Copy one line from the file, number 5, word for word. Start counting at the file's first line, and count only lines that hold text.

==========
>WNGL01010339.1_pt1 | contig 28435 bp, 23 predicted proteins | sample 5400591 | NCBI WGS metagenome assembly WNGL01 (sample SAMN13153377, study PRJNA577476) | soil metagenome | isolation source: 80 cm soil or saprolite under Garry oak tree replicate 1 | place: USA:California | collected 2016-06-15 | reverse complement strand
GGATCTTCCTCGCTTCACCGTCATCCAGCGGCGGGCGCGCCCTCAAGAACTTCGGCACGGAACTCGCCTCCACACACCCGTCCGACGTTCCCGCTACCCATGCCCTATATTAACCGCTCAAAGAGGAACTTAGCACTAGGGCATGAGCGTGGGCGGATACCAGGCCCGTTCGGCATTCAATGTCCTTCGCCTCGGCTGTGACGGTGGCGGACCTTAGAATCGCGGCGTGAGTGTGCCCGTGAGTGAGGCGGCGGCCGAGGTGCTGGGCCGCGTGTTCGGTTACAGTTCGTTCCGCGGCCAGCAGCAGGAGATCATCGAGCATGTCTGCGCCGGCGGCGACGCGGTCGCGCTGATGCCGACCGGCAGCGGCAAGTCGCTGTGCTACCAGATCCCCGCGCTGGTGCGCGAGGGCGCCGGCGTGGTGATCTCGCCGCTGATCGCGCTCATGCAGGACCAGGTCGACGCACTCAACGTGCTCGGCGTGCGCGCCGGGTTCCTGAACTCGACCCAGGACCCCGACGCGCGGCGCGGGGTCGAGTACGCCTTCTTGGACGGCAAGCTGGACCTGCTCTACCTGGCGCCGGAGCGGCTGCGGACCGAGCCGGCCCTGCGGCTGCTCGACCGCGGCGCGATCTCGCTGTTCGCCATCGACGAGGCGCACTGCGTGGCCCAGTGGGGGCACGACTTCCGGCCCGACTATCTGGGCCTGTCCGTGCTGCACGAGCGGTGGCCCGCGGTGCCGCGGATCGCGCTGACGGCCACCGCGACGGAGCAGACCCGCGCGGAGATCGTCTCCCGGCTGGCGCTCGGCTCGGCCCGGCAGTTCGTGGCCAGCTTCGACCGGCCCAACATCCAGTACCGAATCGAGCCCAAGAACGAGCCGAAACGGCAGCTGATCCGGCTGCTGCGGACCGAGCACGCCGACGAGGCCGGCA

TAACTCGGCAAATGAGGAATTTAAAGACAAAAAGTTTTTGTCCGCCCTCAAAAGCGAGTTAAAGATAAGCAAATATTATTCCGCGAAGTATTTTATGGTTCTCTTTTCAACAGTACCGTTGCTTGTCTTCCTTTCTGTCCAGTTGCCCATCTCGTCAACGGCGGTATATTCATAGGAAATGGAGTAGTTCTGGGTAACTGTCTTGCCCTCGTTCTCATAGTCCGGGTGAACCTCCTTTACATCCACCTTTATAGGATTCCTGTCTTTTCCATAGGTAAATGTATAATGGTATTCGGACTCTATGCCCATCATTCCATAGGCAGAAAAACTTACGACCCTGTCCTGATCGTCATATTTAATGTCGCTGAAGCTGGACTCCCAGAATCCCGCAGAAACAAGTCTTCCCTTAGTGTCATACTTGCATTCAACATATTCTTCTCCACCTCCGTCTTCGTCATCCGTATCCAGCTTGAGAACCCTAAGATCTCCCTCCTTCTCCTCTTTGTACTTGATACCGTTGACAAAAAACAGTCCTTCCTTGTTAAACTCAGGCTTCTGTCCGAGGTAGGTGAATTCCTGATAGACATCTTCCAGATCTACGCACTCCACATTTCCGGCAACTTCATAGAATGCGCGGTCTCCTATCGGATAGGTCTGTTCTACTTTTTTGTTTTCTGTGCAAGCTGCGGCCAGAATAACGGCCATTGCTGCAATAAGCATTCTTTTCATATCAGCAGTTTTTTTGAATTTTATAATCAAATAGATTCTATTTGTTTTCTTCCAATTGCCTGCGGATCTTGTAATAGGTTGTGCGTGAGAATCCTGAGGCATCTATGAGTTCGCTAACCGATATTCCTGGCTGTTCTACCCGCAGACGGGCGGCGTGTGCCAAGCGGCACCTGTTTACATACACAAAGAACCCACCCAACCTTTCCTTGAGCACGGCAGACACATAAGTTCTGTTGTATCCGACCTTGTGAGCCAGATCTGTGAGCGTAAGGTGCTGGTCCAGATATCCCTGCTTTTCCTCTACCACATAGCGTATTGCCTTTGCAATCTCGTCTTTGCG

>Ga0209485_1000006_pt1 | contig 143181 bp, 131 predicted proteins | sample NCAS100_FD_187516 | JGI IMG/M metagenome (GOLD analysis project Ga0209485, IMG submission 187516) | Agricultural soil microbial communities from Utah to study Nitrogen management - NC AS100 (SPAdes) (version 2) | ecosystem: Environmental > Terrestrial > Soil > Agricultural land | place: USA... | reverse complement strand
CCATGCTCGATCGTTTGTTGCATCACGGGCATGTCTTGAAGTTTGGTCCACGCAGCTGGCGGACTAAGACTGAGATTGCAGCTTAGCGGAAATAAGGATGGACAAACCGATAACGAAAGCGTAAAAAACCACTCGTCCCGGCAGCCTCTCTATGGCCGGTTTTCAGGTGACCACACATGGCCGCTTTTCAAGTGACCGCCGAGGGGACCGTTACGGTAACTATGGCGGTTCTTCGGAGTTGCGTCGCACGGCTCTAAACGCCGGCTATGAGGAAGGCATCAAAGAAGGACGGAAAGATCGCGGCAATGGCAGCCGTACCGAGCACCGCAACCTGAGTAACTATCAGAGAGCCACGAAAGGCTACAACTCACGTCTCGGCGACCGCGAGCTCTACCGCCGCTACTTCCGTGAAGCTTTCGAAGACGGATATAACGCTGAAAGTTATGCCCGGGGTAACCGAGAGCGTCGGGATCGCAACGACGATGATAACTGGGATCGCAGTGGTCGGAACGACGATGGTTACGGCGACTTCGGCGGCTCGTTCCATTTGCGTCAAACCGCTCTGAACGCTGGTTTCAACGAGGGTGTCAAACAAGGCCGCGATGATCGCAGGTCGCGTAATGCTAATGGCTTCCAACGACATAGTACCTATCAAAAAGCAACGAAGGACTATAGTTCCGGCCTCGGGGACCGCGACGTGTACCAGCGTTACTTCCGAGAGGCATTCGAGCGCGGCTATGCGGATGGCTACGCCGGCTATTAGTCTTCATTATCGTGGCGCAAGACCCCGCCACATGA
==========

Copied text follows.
CCATGCTCGATCGTTTGTTGCATCACGGGCATGTCTTGAAGTTTGGTCCACGCAGCTGGCGGACTAAGACTGAGATTGCAGCTTAGCGGAAATAAGGATGGACAAACCGATAACGAAAGCGTAAAAAACCACTCGTCCCGGCAGCCTCTCTATGGCCGGTTTTCAGGTGACCACACATGGCCGCTTTTCAAGTGACCGCCGAGGGGACCGTTACGGTAACTATGGCGGTTCTTCGGAGTTGCGTCGCACGGCTCTAAACGCCGGCTATGAGGAAGGCATCAAAGAAGGACGGAAAGATCGCGGCAATGGCAGCCGTACCGAGCACCGCAACCTGAGTAACTATCAGAGAGCCACGAAAGGCTACAACTCACGTCTCGGCGACCGCGAGCTCTACCGCCGCTACTTCCGTGAAGCTTTCGAAGACGGATATAACGCTGAAAGTTATGCCCGGGGTAACCGAGAGCGTCGGGATCGCAACGACGATGATAACTGGGATCGCAGTGGTCGGAACGACGATGGTTACGGCGACTTCGGCGGCTCGTTCCATTTGCGTCAAACCGCTCTGAACGCTGGTTTCAACGAGGGTGTCAAACAAGGCCGCGATGATCGCAGGTCGCGTAATGCTAATGGCTTCCAACGACATAGTACCTATCAAAAAGCAACGAAGGACTATAGTTCCGGCCTCGGGGACCGCGACGTGTACCAGCGTTACTTCCGAGAGGCATTCGAGCGCGGCTATGCGGATGGCTACGCCGGCTATTAGTCTTCATTATCGTGGCGCAAGACCCCGCCACATGA